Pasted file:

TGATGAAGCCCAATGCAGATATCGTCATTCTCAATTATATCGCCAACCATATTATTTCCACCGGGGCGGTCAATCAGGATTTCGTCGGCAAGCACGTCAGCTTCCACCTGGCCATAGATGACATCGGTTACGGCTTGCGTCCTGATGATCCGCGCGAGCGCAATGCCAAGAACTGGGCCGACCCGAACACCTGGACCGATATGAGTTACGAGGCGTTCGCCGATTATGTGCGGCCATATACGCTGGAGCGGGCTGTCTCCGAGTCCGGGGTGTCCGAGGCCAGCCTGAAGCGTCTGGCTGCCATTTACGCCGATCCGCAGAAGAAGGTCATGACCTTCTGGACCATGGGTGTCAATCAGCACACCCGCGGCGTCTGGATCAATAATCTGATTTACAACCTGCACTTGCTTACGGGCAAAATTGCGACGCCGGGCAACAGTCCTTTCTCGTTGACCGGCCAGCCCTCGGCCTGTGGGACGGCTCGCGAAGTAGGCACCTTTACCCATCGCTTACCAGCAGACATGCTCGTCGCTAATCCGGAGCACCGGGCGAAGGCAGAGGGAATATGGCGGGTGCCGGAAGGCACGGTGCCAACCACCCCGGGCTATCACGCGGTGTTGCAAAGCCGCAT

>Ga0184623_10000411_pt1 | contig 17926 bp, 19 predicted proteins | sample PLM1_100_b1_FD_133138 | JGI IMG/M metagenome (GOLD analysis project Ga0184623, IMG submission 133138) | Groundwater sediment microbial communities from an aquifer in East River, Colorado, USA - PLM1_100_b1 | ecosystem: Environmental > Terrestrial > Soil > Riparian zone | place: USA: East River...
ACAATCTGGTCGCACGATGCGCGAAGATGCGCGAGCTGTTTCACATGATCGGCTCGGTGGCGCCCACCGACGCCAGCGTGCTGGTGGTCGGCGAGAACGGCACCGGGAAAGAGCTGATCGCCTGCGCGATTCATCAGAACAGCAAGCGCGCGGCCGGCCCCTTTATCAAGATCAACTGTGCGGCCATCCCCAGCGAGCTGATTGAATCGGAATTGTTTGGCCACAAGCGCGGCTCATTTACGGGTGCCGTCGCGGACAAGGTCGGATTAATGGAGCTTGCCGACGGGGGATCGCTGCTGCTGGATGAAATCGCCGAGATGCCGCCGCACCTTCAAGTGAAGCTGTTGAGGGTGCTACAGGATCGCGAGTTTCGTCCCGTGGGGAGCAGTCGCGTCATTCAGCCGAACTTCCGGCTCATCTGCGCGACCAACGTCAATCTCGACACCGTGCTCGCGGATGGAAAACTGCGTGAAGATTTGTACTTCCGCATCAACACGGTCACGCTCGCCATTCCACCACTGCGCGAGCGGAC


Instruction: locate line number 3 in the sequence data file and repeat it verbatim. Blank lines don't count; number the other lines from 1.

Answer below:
ACAATCTGGTCGCACGATGCGCGAAGATGCGCGAGCTGTTTCACATGATCGGCTCGGTGGCGCCCACCGACGCCAGCGTGCTGGTGGTCGGCGAGAACGGCACCGGGAAAGAGCTGATCGCCTGCGCGATTCATCAGAACAGCAAGCGCGCGGCCGGCCCCTTTATCAAGATCAACTGTGCGGCCATCCCCAGCGAGCTGATTGAATCGGAATTGTTTGGCCACAAGCGCGGCTCATTTACGGGTGCCGTCGCGGACAAGGTCGGATTAATGGAGCTTGCCGACGGGGGATCGCTGCTGCTGGATGAAATCGCCGAGATGCCGCCGCACCTTCAAGTGAAGCTGTTGAGGGTGCTACAGGATCGCGAGTTTCGTCCCGTGGGGAGCAGTCGCGTCATTCAGCCGAACTTCCGGCTCATCTGCGCGACCAACGTCAATCTCGACACCGTGCTCGCGGATGGAAAACTGCGTGAAGATTTGTACTTCCGCATCAACACGGTCACGCTCGCCATTCCACCACTGCGCGAGCGGAC